I really like Dragons’ Den, BBC2’s search for budding entrepreneurs. Particularly the way a pitch attempts to give a monetary value to an idea, often based on a rudimentary analysis of the target market. The recent ResPublica report on the ‘crisis in residential care’ seems to take a similar approach, suggesting that all delayed discharges from hospital could be resolved by investing millions of pounds into the residential care market.
My limited understanding of this subject suggests that this is a major over-simplification of a very complicated problem – but the underlying issue identified in the report is the declining number of people going into care homes.
However, is this a bad thing? How many people would voluntarily choose to live in a care home? There has been significant investment in home adaptations and new extra care housing over the last five years – which means that far more older people are now able to remain living independently in their own home for much longer.
Foundations’ research last year showed that an adapted home can delay entry into residential care by four years and the extra investment into Disabled Facilities Grants (DFG), as announced in last year’s comprehensive spending review, is specifically aimed at preventing even more people from needing residential care in the future.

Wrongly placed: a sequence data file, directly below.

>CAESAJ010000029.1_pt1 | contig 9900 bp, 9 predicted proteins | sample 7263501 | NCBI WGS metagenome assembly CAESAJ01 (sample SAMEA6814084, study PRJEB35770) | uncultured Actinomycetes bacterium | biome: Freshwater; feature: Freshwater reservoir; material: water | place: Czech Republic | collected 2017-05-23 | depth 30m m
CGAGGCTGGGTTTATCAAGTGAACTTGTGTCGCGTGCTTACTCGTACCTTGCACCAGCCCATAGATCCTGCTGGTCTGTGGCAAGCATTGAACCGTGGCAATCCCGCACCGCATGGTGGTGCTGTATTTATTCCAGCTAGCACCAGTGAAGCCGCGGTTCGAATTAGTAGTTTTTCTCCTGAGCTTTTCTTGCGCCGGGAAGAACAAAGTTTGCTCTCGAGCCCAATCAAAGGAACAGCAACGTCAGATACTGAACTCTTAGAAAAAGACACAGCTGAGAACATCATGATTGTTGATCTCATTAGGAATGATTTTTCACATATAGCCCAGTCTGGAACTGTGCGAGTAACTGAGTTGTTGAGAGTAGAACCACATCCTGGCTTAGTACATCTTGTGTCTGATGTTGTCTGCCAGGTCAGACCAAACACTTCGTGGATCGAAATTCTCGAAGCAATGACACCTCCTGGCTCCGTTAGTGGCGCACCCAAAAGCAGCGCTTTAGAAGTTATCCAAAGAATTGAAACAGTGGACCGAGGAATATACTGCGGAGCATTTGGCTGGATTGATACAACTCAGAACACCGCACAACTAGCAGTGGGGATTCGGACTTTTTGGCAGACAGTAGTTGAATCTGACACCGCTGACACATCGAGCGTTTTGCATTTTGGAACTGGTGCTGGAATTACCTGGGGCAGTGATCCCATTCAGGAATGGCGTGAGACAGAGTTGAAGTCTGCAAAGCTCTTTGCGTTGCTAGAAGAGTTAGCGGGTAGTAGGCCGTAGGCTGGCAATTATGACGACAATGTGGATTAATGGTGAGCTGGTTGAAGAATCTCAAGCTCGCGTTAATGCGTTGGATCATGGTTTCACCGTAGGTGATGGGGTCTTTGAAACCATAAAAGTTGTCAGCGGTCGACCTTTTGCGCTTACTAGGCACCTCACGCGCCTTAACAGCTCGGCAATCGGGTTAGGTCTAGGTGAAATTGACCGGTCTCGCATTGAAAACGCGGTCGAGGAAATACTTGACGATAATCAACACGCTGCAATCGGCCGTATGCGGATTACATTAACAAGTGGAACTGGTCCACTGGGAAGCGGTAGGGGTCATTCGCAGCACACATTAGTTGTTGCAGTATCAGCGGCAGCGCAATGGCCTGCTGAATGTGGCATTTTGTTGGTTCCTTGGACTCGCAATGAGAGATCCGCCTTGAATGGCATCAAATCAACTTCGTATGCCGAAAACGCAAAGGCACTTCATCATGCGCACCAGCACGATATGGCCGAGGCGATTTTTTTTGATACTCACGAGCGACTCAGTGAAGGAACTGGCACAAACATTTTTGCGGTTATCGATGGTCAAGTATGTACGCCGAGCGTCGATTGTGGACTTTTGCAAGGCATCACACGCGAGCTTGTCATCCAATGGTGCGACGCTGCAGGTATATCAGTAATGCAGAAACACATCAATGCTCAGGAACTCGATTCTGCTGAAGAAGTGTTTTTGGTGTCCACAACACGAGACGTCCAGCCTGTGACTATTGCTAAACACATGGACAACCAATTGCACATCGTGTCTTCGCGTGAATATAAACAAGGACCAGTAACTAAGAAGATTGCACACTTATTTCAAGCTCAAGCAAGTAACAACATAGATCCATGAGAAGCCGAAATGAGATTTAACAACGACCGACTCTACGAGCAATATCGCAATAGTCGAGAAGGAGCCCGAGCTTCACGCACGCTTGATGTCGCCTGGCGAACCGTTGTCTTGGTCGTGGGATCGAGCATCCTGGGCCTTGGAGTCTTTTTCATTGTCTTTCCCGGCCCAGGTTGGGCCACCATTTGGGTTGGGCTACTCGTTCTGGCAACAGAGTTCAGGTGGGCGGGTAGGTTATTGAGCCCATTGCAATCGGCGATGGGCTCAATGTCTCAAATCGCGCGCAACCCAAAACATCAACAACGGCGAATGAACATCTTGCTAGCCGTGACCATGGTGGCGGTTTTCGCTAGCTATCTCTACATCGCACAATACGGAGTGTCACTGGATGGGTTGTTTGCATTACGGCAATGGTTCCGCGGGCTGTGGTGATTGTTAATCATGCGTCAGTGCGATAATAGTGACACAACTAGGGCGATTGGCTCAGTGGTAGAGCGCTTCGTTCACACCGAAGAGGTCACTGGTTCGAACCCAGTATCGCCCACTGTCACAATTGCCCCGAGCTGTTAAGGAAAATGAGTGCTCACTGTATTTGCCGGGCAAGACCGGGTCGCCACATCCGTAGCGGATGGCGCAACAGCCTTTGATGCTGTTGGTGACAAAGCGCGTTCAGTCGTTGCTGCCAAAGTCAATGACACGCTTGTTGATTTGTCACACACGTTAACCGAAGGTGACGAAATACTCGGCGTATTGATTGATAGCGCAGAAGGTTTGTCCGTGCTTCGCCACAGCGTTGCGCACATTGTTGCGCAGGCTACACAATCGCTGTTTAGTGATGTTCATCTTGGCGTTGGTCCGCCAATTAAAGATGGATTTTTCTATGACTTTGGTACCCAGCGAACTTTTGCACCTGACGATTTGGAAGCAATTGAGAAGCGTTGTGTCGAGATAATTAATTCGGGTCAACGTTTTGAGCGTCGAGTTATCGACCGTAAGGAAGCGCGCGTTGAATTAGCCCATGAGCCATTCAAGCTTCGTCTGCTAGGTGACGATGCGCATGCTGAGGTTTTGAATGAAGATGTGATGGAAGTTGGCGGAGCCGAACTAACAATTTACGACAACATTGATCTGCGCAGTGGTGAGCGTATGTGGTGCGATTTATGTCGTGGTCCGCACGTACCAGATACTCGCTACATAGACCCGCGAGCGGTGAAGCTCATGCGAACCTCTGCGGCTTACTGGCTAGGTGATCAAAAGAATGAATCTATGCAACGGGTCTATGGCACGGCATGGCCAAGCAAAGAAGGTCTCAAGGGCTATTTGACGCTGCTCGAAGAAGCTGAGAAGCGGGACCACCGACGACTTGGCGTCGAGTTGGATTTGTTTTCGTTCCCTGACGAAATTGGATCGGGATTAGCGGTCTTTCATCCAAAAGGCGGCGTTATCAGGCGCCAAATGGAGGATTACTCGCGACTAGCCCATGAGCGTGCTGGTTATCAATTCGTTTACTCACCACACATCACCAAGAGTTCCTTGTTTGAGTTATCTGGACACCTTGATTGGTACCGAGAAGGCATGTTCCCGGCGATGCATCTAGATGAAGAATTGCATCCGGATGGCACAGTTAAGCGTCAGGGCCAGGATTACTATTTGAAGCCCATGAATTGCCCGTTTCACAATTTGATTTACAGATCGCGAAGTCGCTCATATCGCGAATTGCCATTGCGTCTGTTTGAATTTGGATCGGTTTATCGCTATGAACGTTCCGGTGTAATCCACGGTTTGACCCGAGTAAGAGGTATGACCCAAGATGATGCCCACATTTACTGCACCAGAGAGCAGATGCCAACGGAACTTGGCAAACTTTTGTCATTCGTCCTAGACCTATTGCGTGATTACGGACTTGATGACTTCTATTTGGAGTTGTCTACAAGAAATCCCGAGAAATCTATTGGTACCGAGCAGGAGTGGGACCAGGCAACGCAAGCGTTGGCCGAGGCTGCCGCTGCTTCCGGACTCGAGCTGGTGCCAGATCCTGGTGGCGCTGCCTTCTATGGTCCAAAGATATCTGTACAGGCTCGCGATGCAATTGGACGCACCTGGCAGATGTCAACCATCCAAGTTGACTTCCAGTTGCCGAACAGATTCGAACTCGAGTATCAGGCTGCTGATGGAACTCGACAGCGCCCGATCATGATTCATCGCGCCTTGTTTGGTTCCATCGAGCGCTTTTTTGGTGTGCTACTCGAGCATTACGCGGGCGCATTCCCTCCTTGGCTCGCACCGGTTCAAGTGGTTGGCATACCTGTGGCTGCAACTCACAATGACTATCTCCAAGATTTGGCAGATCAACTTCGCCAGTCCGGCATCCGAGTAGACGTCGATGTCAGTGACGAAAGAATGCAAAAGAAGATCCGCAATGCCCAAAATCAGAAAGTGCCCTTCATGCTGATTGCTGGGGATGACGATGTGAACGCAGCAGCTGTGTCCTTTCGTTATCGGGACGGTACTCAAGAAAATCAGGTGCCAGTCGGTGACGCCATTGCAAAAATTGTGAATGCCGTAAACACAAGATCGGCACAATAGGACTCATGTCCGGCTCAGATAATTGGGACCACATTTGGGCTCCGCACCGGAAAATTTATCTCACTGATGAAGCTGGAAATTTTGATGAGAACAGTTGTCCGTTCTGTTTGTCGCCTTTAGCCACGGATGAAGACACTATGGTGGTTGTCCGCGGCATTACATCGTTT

With the DFG funding now sitting within the pooled budget Better Care Fund, it also means there is great potential for local commissioners to establish fast-track adaptation and home from hospital services that will allow many more people to go straight home.
A great example is run by Swan Care & Repair, a home improvement agency (HIA) in north east Essex. They found that many older patients in A&E fall between two support pathways: they need more than the one-off intervention provided by home-to hospital projects, but they don’t need an intensive four to six week care package offered by re-ablement schemes. As a result patients often have to be unnecessarily admitted and some have their discharge delayed because the right type of support isn’t immediately available.
Swan’s new gateway service integrates falls prevention, home from hospital and rapid response services in partnership with their own care provider Vivo Support. Handypersons and senior care workers are available seven days a week, 7am-11pm, and visit within four hours of a receiving a referral, backed up with up to six days of support at home.
At the HIA conference in April we’ll have our own Dragons’ Den of commissioners from health, social care and a charity to see how more of these types of services could be delivered in future and learn how to make a successful pitch.
Paul Smith is director of Foundations, the national body for home improvement agencies.